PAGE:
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HEALTH

What are Italy’s new rules on going to the gym or pool?

As sports centres begin reopening in Italy, here are the coronavirus safety guidelines you'll need to follow while you exercise.

What are Italy's new rules on going to the gym or pool?
People exercising at a gym in Rome on May 25th. Photo: Andreas Solaro/AFP

Gyms and swimming pools in most parts of Italy were allowed to reopen from May 25th, though some regions and municipalities have opted to keep them closed for longer.

CALENDAR: What will Italy reopen next under new lockdown rules?

According to guidelines developed by the Ministry of Sport with health officials and medical specialists, from now on visiting a sports centre will involve taking a number of precautions, including wearing a face mask and arriving dressed in your exercise clothes.

Here are the protocols the government has instructed sports centres to follow:

  • Reduce the number of people allowed to enter at once, for example by requiring a reservation.
  • Clean communal spaces and equipment after each use. 
  • Equip staff with face masks and gloves.
  • Provide hand-washing facilities and sanitizer gel.
  • Mark individual training stations and a clear one-way route around the facilities.
  • Allocate designated bins for face masks and tissues.
  • Limit access to locker rooms and showers to avoid crowding.
  • Swimming pools must place deckchairs at least 1.5 metres apart.

Sports centres may also take precautions such as measuring users' temperature and logging when they attended for contact tracing purposes, while certain facilities such as saunas may remain closed off.

Meanwhile here's what the government is advising individuals to do when they visit their gym or pool:

  • Disinfect hands upon entering and before exiting.
  • Wear a face mask in shared spaces, though you can take it off while exercising or showering.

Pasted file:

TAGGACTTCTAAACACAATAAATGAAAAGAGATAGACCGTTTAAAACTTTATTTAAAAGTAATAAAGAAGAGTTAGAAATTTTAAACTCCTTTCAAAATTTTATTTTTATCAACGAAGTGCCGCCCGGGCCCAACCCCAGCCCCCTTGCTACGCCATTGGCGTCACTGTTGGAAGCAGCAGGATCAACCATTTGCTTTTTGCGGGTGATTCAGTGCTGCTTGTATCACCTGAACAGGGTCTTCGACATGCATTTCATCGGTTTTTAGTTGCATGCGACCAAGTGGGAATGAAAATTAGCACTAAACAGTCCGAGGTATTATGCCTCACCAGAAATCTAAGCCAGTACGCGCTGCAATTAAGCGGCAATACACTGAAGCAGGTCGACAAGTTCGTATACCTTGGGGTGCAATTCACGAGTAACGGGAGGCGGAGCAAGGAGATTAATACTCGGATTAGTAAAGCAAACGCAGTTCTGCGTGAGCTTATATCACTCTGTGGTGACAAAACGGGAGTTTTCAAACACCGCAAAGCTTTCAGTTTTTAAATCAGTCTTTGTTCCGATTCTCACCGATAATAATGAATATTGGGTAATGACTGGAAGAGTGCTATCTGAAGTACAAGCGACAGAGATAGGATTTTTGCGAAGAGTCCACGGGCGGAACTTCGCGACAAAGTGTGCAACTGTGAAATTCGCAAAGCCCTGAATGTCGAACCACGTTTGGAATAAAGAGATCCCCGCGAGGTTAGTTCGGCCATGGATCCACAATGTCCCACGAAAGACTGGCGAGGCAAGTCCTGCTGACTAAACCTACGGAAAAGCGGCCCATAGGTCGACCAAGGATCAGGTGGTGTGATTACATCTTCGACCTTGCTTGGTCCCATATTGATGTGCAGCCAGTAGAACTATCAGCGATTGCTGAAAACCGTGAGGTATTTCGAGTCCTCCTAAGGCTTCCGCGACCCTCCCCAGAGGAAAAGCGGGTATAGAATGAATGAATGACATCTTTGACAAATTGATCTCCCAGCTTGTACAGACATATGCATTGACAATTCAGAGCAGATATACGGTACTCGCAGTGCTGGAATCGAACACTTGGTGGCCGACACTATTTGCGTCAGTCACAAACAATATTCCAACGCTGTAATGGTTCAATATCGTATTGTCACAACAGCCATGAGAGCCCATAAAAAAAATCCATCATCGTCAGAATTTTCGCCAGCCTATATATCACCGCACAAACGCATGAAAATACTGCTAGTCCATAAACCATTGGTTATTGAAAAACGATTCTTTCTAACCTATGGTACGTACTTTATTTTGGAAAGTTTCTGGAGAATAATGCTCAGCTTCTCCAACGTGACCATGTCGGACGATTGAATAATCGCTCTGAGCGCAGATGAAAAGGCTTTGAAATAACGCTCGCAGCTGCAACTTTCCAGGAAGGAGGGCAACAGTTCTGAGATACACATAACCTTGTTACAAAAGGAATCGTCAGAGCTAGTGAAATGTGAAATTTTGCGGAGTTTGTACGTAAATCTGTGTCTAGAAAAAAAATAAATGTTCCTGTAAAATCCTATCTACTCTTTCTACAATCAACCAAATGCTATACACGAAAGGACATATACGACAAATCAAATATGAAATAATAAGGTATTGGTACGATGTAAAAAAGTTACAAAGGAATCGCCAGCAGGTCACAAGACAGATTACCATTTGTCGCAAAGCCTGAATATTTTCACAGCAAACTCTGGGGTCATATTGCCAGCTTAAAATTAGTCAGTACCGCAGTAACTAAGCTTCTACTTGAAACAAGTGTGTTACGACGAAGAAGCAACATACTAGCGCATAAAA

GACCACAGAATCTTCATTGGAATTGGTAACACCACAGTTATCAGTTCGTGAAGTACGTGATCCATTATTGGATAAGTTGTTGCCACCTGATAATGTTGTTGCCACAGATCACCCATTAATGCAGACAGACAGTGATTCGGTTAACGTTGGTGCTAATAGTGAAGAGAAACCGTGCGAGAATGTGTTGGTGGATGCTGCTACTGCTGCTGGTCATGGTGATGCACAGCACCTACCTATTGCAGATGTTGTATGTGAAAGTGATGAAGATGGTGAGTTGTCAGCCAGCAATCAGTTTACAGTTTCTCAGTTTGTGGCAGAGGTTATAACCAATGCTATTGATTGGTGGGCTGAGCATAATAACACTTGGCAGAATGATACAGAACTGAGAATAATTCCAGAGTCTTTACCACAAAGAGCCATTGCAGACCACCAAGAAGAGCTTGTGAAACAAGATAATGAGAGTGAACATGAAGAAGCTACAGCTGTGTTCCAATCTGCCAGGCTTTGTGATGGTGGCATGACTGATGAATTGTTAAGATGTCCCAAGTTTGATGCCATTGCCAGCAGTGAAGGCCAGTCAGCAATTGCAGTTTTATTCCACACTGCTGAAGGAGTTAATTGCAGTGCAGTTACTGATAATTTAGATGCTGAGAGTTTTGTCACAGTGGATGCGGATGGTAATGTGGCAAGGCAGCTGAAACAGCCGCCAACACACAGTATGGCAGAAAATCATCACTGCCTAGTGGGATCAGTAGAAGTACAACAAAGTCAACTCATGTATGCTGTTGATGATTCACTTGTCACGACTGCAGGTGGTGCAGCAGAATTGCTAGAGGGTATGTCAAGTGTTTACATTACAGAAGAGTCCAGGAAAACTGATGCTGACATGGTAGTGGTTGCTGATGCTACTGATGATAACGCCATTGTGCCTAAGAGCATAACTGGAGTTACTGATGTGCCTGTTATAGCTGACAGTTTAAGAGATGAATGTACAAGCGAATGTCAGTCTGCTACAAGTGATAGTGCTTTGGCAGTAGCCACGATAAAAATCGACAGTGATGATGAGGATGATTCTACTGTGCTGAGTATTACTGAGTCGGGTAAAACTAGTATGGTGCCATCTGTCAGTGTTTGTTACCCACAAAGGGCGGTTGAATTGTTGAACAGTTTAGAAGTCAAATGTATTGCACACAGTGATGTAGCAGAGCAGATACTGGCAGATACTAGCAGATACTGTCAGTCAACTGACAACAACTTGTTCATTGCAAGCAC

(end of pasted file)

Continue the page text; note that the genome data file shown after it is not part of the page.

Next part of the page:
• Keep at least 2 metres away from others while exercising, and 1 metre at all other times. Swimmers are supposed to be surrounded by 7 square metres of space in the water.
  • Arrive dressed in your workout clothes and place belongings inside a bag, including if you leave them in a locker.
  • After exercising, immediately put dirty clothes into a bag and take home to be washed separately from the rest of your laundry.
  • Bring your own water bottle or drink from a disposable cup.
  • Sanitize personal items or equipment that you bring into shared spaces, such as phones or your own mat or weights, and don't share them with anyone else.
  • Bring sealable bags in which to throw away masks and tissues.
  • Avoid using shared hairdryers.

The government has also urged gyms to encourage “remote training” where possible, offering exercise classes and consultations online instead of in person.

While matches and competitions remain banned, sports teams are allowed to begin training together again.

The government has set additional guidelines for team sports such as football and basketball, including requiring each player to sign a form certifying they're coronavirus-free.


Photo: Alberto Pizzoli/AFP

Exercising outdoors, such as jogging or cycling, is no longer limited since the government dropped its order to remain within a block of your own home.

Parks have also reopened, while you're free to travel within your own region to exercise on the nearest beach or mountains.

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COVID-19

Covid-19: Are Italian live events at risk of being postponed?

As the infection rate rises sharply across the country, Italian virologists are calling for concerts and festivals to be rescheduled.

Covid-19: Are Italian live events at risk of being postponed?